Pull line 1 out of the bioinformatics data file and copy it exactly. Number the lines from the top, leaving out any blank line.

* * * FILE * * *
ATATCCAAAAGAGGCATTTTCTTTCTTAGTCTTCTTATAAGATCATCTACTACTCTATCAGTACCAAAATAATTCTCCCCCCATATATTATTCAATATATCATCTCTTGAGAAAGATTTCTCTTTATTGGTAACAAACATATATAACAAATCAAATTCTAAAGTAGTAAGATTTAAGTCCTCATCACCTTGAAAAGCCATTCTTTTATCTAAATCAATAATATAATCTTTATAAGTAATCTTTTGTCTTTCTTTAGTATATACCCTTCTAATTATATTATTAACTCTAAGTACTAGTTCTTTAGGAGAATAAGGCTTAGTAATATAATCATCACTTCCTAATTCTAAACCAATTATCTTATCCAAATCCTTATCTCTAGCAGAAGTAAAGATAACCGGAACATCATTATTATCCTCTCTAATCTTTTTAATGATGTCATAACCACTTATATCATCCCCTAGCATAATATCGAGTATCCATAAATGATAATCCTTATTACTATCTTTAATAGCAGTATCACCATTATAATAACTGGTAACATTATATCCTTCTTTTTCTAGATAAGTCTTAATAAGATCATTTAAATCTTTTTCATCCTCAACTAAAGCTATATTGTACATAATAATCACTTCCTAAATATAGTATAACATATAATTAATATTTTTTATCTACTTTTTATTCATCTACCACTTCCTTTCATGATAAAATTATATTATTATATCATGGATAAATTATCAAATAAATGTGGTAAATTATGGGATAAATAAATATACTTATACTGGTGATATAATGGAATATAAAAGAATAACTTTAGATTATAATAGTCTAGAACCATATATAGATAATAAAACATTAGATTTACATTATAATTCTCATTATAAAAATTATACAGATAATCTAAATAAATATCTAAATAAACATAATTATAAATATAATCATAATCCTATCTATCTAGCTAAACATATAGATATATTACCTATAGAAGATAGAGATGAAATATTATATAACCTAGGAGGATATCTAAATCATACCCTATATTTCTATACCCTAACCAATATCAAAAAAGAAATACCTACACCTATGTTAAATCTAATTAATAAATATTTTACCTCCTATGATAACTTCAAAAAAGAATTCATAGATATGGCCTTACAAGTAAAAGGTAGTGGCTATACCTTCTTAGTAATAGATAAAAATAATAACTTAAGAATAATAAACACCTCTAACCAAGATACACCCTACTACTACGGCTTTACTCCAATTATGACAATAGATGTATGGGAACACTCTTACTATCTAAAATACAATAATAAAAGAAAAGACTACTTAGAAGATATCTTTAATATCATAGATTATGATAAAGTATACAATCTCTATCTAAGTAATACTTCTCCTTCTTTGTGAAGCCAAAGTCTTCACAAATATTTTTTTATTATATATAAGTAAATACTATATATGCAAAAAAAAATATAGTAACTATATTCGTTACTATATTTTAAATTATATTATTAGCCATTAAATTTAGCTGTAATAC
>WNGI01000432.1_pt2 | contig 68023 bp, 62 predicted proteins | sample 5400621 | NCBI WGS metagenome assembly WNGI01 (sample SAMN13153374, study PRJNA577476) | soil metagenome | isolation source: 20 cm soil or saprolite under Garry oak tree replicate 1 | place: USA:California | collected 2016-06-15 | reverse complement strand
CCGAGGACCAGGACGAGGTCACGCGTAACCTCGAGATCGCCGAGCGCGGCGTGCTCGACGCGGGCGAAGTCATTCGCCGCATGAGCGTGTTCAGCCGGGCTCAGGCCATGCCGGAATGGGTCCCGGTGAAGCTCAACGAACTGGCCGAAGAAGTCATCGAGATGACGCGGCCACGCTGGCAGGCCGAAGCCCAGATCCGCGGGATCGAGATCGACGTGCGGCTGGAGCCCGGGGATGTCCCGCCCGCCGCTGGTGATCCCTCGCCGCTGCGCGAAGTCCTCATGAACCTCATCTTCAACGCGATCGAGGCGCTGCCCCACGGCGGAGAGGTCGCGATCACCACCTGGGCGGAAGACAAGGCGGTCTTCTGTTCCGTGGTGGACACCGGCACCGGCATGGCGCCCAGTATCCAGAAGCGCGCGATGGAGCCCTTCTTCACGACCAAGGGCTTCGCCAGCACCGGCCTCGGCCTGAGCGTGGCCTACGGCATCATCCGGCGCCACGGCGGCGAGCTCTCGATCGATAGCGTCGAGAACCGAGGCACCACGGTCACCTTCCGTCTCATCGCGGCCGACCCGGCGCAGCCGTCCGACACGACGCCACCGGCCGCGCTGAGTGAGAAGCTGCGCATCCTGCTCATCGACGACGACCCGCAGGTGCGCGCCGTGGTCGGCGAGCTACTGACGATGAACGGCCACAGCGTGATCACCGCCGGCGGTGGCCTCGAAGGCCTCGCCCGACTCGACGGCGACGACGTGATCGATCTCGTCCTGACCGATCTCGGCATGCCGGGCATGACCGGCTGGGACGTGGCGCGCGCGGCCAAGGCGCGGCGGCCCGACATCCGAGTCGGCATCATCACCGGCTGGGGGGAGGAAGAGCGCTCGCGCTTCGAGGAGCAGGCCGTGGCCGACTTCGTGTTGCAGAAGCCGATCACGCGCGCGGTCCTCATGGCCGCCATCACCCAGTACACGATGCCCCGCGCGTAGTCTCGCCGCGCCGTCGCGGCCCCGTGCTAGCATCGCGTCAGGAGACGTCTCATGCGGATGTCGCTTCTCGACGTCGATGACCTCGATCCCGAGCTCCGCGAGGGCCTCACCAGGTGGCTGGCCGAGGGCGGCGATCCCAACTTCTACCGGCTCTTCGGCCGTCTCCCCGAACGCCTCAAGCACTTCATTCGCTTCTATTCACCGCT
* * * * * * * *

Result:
ATATCCAAAAGAGGCATTTTCTTTCTTAGTCTTCTTATAAGATCATCTACTACTCTATCAGTACCAAAATAATTCTCCCCCCATATATTATTCAATATATCATCTCTTGAGAAAGATTTCTCTTTATTGGTAACAAACATATATAACAAATCAAATTCTAAAGTAGTAAGATTTAAGTCCTCATCACCTTGAAAAGCCATTCTTTTATCTAAATCAATAATATAATCTTTATAAGTAATCTTTTGTCTTTCTTTAGTATATACCCTTCTAATTATATTATTAACTCTAAGTACTAGTTCTTTAGGAGAATAAGGCTTAGTAATATAATCATCACTTCCTAATTCTAAACCAATTATCTTATCCAAATCCTTATCTCTAGCAGAAGTAAAGATAACCGGAACATCATTATTATCCTCTCTAATCTTTTTAATGATGTCATAACCACTTATATCATCCCCTAGCATAATATCGAGTATCCATAAATGATAATCCTTATTACTATCTTTAATAGCAGTATCACCATTATAATAACTGGTAACATTATATCCTTCTTTTTCTAGATAAGTCTTAATAAGATCATTTAAATCTTTTTCATCCTCAACTAAAGCTATATTGTACATAATAATCACTTCCTAAATATAGTATAACATATAATTAATATTTTTTATCTACTTTTTATTCATCTACCACTTCCTTTCATGATAAAATTATATTATTATATCATGGATAAATTATCAAATAAATGTGGTAAATTATGGGATAAATAAATATACTTATACTGGTGATATAATGGAATATAAAAGAATAACTTTAGATTATAATAGTCTAGAACCATATATAGATAATAAAACATTAGATTTACATTATAATTCTCATTATAAAAATTATACAGATAATCTAAATAAATATCTAAATAAACATAATTATAAATATAATCATAATCCTATCTATCTAGCTAAACATATAGATATATTACCTATAGAAGATAGAGATGAAATATTATATAACCTAGGAGGATATCTAAATCATACCCTATATTTCTATACCCTAACCAATATCAAAAAAGAAATACCTACACCTATGTTAAATCTAATTAATAAATATTTTACCTCCTATGATAACTTCAAAAAAGAATTCATAGATATGGCCTTACAAGTAAAAGGTAGTGGCTATACCTTCTTAGTAATAGATAAAAATAATAACTTAAGAATAATAAACACCTCTAACCAAGATACACCCTACTACTACGGCTTTACTCCAATTATGACAATAGATGTATGGGAACACTCTTACTATCTAAAATACAATAATAAAAGAAAAGACTACTTAGAAGATATCTTTAATATCATAGATTATGATAAAGTATACAATCTCTATCTAAGTAATACTTCTCCTTCTTTGTGAAGCCAAAGTCTTCACAAATATTTTTTTATTATATATAAGTAAATACTATATATGCAAAAAAAAATATAGTAACTATATTCGTTACTATATTTTAAATTATATTATTAGCCATTAAATTTAGCTGTAATAC